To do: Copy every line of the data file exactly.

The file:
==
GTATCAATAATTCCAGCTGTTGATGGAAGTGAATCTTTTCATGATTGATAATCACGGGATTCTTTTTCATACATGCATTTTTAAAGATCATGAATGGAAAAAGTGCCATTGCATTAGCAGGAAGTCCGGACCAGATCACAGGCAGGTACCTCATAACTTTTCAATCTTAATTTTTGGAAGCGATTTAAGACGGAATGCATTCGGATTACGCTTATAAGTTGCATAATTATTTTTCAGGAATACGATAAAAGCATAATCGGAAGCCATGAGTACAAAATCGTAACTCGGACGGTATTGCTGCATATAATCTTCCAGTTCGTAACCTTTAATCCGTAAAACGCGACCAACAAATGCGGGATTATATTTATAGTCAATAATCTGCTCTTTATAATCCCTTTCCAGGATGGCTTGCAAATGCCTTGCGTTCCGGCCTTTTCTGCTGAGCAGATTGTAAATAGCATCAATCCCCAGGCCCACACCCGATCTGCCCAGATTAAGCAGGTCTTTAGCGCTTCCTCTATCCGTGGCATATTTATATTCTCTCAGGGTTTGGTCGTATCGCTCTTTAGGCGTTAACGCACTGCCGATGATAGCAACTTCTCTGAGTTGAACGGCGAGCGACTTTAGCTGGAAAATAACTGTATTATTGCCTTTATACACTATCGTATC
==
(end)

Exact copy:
GTATCAATAATTCCAGCTGTTGATGGAAGTGAATCTTTTCATGATTGATAATCACGGGATTCTTTTTCATACATGCATTTTTAAAGATCATGAATGGAAAAAGTGCCATTGCATTAGCAGGAAGTCCGGACCAGATCACAGGCAGGTACCTCATAACTTTTCAATCTTAATTTTTGGAAGCGATTTAAGACGGAATGCATTCGGATTACGCTTATAAGTTGCATAATTATTTTTCAGGAATACGATAAAAGCATAATCGGAAGCCATGAGTACAAAATCGTAACTCGGACGGTATTGCTGCATATAATCTTCCAGTTCGTAACCTTTAATCCGTAAAACGCGACCAACAAATGCGGGATTATATTTATAGTCAATAATCTGCTCTTTATAATCCCTTTCCAGGATGGCTTGCAAATGCCTTGCGTTCCGGCCTTTTCTGCTGAGCAGATTGTAAATAGCATCAATCCCCAGGCCCACACCCGATCTGCCCAGATTAAGCAGGTCTTTAGCGCTTCCTCTATCCGTGGCATATTTATATTCTCTCAGGGTTTGGTCGTATCGCTCTTTAGGCGTTAACGCACTGCCGATGATAGCAACTTCTCTGAGTTGAACGGCGAGCGACTTTAGCTGGAAAATAACTGTATTATTGCCTTTATACACTATCGTATC